Co-curricular or extra-curricular?

A local middle school has asked Hyde to facilitate a day-long program for their 8th graders. As a school, Hyde worked with this group of kids last year, putting them through a “Know Yourself, Be Yourself” workshop. (“Know Yourself, Be Yourself” is a complementary program to The Biggest Job parenting workshops conducted by Hyde). Obviously the middle school principal felt the workshop was worthwhile, and so has requested a second day of team building and peer culture building for her students. I believe for any of the Hyde students who might potentially be involved with the middle schoolers, spending a day giving of themselves and experiencing the positive impact they can have on others is worthwhile. Everything comes at a cost, though, and in this case the cost is missing class time. Undoubtedly for many of the students, helping to facilitate in the workshop will mean missing a class in their honors and/or AP course. The question, then, for the individual students as well as Hyde as a school is, “What is the best way to use our limited resource of time?” Or “How does the benefits of service and self discovery stack up against the benefit of personal scholarship?” It is not an easy question to answer since both are worthwhile endeavors.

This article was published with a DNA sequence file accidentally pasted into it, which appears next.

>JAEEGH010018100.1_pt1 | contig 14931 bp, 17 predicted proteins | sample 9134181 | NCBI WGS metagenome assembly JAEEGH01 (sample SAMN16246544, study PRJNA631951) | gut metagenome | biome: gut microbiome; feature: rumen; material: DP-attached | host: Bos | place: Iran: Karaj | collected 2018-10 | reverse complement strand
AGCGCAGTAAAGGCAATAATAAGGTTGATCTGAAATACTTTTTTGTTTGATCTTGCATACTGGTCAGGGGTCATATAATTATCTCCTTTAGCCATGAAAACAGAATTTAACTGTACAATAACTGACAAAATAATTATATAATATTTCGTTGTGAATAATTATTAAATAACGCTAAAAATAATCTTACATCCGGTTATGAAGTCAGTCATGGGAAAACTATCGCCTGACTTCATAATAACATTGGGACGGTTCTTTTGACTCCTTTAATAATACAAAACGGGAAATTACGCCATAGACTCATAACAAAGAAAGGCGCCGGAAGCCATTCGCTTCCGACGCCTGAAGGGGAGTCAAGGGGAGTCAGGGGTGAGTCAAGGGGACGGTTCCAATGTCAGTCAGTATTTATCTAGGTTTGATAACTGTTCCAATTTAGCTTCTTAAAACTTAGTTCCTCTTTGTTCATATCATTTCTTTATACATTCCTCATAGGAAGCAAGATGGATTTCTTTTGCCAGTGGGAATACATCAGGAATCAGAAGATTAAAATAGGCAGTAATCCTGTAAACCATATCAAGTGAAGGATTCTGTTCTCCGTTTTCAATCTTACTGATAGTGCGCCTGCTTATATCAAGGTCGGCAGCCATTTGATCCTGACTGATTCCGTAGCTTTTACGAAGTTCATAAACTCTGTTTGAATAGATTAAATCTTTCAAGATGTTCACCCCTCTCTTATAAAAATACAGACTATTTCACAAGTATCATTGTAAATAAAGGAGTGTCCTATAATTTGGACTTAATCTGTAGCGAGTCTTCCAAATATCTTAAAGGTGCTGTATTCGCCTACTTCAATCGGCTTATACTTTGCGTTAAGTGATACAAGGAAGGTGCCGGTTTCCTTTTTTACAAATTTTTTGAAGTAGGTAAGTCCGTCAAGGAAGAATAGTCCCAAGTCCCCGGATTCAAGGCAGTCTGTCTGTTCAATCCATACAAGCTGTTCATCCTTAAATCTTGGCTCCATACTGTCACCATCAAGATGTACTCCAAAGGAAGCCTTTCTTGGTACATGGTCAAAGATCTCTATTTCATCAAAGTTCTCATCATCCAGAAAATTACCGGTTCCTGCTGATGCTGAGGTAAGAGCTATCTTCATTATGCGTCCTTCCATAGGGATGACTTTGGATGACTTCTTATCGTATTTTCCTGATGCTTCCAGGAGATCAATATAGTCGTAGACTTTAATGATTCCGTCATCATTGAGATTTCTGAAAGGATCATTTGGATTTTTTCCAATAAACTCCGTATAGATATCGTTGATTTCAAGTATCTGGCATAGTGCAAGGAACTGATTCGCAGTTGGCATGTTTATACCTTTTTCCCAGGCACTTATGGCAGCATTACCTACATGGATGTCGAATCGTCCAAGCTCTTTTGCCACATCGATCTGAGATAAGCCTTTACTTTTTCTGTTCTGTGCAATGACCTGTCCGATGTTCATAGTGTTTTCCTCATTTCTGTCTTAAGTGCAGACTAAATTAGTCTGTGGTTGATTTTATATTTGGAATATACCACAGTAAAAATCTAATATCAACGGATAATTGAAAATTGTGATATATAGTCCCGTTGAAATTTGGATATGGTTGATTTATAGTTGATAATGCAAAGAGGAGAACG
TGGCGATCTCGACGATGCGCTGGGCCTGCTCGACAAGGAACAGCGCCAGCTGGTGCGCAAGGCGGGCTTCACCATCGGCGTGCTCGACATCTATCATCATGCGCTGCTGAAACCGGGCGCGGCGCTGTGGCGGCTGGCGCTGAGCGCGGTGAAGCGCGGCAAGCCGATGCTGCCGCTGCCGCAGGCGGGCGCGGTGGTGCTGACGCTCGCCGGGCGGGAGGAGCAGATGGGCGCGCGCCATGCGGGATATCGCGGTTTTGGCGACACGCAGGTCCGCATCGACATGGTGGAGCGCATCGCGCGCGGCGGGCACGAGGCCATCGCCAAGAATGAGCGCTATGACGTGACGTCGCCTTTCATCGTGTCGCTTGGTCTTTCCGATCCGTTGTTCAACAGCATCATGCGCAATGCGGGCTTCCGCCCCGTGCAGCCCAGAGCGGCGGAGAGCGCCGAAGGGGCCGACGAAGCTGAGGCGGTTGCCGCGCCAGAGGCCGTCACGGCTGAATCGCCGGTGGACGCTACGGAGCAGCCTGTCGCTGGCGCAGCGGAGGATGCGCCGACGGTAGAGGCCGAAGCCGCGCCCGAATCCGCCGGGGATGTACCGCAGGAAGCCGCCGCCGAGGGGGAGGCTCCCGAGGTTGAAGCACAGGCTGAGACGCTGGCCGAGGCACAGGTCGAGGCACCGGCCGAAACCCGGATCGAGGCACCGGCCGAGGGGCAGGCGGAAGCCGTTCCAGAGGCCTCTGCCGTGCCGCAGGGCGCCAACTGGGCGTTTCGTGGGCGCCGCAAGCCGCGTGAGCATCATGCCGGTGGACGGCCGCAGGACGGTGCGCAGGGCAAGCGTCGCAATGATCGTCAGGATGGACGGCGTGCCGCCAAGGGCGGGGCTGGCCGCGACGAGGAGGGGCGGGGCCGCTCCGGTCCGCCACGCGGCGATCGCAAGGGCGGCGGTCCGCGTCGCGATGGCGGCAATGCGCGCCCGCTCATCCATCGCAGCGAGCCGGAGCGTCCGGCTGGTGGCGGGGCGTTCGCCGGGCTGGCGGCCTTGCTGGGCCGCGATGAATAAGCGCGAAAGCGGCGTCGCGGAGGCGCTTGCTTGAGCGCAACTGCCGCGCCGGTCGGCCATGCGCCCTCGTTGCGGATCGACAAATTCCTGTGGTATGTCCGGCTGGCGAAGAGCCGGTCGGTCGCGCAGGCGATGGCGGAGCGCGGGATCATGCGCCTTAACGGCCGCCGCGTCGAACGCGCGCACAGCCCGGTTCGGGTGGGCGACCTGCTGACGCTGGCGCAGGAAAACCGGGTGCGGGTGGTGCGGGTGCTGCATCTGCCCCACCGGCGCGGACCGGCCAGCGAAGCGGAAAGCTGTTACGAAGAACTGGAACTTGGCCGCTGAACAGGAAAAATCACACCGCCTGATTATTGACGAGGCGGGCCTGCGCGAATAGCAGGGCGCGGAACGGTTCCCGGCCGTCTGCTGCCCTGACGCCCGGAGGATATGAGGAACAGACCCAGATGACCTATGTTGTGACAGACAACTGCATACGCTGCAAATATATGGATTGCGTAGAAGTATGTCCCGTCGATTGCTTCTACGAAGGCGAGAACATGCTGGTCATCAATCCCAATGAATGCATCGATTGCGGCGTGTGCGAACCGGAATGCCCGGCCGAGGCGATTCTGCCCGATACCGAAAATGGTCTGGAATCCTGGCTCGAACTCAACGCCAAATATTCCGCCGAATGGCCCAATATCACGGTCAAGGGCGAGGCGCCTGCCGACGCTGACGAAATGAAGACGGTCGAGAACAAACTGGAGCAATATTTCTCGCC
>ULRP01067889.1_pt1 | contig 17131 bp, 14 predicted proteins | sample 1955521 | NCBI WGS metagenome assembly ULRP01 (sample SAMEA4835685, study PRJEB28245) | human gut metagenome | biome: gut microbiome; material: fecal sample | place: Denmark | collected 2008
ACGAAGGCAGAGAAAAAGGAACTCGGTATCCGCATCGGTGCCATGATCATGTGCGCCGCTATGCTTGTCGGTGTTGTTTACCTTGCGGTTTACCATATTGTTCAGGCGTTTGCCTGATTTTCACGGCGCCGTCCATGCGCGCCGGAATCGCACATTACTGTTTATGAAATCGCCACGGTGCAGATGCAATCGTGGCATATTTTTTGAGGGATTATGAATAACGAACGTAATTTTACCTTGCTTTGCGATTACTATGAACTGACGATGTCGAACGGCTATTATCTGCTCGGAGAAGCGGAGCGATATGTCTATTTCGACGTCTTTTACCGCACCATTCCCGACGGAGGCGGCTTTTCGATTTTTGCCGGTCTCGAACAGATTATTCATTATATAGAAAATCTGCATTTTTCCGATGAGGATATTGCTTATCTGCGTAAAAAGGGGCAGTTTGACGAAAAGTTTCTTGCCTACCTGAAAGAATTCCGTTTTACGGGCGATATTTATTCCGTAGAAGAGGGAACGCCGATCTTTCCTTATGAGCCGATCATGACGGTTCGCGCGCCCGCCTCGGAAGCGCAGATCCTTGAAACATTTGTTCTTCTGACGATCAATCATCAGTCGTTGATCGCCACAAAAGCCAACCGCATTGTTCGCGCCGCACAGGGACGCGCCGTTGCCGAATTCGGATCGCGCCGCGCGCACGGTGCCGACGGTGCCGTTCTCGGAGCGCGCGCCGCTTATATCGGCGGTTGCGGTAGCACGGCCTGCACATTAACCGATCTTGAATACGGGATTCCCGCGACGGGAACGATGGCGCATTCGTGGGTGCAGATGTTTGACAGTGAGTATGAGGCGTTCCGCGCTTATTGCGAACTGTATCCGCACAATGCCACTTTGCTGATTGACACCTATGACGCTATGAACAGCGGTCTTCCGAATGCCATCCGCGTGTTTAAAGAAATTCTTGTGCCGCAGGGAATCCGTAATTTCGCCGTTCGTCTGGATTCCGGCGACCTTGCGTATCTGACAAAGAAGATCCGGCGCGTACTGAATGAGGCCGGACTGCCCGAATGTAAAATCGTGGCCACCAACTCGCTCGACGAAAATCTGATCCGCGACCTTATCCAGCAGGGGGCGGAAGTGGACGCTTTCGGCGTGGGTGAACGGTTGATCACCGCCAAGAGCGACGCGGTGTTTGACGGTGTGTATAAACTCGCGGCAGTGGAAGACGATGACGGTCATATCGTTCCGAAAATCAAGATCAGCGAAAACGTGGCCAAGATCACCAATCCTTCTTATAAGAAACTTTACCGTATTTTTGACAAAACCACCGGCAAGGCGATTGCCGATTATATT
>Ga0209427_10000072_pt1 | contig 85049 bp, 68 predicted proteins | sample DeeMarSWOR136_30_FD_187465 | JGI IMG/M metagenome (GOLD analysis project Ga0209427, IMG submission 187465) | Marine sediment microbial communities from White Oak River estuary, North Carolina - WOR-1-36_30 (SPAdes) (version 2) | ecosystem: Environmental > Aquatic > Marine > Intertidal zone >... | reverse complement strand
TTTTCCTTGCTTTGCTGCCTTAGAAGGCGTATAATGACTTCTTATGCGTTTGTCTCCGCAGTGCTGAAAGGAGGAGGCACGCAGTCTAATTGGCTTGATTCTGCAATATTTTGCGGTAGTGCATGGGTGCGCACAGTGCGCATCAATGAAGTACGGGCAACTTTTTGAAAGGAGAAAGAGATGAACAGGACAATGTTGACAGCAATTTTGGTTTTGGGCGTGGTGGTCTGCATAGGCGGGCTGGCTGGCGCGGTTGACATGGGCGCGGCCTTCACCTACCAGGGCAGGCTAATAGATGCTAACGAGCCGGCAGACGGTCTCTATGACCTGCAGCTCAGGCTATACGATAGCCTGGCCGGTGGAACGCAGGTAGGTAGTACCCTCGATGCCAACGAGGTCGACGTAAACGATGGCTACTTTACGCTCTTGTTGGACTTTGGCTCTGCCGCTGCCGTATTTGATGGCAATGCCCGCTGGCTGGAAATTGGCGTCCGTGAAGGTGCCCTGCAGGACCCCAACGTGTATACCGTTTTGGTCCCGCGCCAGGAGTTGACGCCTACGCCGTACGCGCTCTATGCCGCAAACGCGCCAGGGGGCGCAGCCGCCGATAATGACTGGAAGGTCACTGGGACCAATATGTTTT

For me, the answer in this case is to host the middle schoolers and work towards having a day of learning for all involved. Community service, athletics, and performing arts, I believe, need to be co-curricular, not extra-curricular, with academics. I trust, based on conversations with graduates from both the recent past as well as from 20+ years ago, that these activities are as essential to one’s success and enjoyment in life as is academic achievement. As more and more students and parents push for advanced courses (it seems some students want to finish their first year of college before they graduate high school!), it becomes more difficult to resist the urge to curtail or eliminate the other aspects of the high school experience. The pitfall in doing so is that academic challenges are only one avenue through which to develop one’s character, and many students need multiple avenues to learn about themselves and the world in which they live. And since education needs to prepare students for life, not just college, we need to give them opportunities to develop their character and as well as their intellect.